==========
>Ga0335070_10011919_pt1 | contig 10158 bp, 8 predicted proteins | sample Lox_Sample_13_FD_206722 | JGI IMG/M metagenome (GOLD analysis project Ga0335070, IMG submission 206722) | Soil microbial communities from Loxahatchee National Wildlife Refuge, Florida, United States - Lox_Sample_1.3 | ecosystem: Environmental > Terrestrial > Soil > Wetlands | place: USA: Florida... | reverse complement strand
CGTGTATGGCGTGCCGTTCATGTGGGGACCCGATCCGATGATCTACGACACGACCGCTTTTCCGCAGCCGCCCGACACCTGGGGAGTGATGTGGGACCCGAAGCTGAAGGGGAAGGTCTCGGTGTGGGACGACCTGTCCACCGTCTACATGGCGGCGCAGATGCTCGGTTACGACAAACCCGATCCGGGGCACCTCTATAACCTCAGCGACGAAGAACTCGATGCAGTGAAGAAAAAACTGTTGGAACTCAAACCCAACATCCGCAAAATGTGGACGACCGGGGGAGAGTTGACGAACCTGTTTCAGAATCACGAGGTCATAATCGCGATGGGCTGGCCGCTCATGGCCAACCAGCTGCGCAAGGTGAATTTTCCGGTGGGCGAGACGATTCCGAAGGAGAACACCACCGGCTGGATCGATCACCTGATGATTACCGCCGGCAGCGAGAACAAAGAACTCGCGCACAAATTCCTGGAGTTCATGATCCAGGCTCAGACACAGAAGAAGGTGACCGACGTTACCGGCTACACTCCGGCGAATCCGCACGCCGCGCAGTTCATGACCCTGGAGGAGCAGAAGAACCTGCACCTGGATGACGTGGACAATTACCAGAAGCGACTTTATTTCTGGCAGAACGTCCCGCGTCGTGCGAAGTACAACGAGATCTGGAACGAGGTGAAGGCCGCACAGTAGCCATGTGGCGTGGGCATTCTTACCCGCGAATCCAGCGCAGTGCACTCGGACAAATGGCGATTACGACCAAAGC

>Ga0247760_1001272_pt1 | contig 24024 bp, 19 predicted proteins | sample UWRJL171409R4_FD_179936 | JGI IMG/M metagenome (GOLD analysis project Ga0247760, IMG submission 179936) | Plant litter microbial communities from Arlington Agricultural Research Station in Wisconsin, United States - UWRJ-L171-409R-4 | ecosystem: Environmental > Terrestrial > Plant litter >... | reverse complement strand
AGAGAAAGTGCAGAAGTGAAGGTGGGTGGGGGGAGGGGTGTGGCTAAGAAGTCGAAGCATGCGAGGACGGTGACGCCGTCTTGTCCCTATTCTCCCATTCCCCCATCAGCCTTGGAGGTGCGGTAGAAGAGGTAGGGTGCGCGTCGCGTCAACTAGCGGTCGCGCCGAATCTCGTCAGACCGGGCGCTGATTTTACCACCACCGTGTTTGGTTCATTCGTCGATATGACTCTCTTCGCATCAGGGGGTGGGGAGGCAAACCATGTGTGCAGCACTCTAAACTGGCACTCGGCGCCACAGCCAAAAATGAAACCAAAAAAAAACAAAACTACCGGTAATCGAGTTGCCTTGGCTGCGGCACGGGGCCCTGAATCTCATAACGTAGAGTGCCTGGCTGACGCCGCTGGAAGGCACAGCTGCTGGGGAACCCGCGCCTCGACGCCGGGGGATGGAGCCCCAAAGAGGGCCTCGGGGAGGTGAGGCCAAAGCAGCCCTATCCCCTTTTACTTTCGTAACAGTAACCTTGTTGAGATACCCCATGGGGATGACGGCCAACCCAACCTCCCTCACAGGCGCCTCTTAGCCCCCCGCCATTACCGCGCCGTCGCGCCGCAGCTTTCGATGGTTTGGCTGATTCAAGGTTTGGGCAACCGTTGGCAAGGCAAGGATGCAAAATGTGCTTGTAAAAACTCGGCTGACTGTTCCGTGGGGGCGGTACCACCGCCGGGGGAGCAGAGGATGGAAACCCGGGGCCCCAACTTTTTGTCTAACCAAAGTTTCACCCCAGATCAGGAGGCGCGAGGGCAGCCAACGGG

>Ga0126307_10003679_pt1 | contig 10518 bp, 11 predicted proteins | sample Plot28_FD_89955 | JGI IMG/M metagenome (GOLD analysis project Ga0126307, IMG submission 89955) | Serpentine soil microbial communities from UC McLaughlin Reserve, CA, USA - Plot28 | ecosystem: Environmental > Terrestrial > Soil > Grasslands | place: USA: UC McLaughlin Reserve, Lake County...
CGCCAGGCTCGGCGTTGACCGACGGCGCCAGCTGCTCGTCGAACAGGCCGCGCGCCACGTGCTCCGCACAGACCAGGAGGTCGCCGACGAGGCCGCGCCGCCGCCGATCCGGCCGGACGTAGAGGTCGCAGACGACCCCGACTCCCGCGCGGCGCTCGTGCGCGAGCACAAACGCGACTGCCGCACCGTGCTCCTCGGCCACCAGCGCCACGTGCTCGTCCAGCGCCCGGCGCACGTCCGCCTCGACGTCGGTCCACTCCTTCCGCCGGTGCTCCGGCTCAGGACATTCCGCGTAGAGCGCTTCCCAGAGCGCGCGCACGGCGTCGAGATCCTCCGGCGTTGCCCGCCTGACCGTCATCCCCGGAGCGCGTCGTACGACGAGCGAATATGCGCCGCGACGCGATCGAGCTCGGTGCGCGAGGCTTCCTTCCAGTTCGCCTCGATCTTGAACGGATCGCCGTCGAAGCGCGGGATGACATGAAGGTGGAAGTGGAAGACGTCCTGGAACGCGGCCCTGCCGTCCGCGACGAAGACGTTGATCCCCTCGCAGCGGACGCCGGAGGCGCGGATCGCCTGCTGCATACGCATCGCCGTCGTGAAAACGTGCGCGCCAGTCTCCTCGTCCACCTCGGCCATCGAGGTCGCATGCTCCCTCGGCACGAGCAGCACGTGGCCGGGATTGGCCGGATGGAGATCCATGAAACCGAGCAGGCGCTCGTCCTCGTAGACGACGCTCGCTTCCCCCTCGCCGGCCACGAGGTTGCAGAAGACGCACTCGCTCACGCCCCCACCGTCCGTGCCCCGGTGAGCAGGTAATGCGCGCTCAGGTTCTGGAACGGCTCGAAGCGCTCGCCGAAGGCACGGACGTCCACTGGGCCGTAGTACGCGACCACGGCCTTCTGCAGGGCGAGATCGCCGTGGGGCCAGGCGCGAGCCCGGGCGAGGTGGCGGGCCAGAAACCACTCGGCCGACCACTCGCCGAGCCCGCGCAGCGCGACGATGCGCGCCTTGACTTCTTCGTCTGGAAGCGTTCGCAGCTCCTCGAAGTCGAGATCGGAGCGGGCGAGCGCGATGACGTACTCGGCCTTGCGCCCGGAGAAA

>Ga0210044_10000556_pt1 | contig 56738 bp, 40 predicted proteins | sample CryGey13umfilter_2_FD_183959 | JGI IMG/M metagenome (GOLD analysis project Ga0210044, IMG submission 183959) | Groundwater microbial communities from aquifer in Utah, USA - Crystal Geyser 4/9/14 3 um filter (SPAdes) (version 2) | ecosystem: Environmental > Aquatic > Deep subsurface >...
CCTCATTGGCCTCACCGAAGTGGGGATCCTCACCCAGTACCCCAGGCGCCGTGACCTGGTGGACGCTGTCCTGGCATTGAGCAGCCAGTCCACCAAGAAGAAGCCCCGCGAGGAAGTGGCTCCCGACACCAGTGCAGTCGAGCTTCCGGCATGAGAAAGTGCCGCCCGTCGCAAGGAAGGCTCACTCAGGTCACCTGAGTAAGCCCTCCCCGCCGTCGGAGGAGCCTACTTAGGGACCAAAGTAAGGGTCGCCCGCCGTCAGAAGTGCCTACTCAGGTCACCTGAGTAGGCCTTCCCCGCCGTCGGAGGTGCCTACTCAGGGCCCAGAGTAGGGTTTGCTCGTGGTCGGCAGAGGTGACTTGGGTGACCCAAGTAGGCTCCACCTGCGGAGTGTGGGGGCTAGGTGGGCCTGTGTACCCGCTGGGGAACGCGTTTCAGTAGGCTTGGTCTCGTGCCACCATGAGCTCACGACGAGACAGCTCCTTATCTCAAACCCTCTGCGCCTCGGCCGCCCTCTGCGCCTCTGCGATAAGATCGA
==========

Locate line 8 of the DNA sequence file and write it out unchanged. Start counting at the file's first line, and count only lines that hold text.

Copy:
CCTCATTGGCCTCACCGAAGTGGGGATCCTCACCCAGTACCCCAGGCGCCGTGACCTGGTGGACGCTGTCCTGGCATTGAGCAGCCAGTCCACCAAGAAGAAGCCCCGCGAGGAAGTGGCTCCCGACACCAGTGCAGTCGAGCTTCCGGCATGAGAAAGTGCCGCCCGTCGCAAGGAAGGCTCACTCAGGTCACCTGAGTAAGCCCTCCCCGCCGTCGGAGGAGCCTACTTAGGGACCAAAGTAAGGGTCGCCCGCCGTCAGAAGTGCCTACTCAGGTCACCTGAGTAGGCCTTCCCCGCCGTCGGAGGTGCCTACTCAGGGCCCAGAGTAGGGTTTGCTCGTGGTCGGCAGAGGTGACTTGGGTGACCCAAGTAGGCTCCACCTGCGGAGTGTGGGGGCTAGGTGGGCCTGTGTACCCGCTGGGGAACGCGTTTCAGTAGGCTTGGTCTCGTGCCACCATGAGCTCACGACGAGACAGCTCCTTATCTCAAACCCTCTGCGCCTCGGCCGCCCTCTGCGCCTCTGCGATAAGATCGA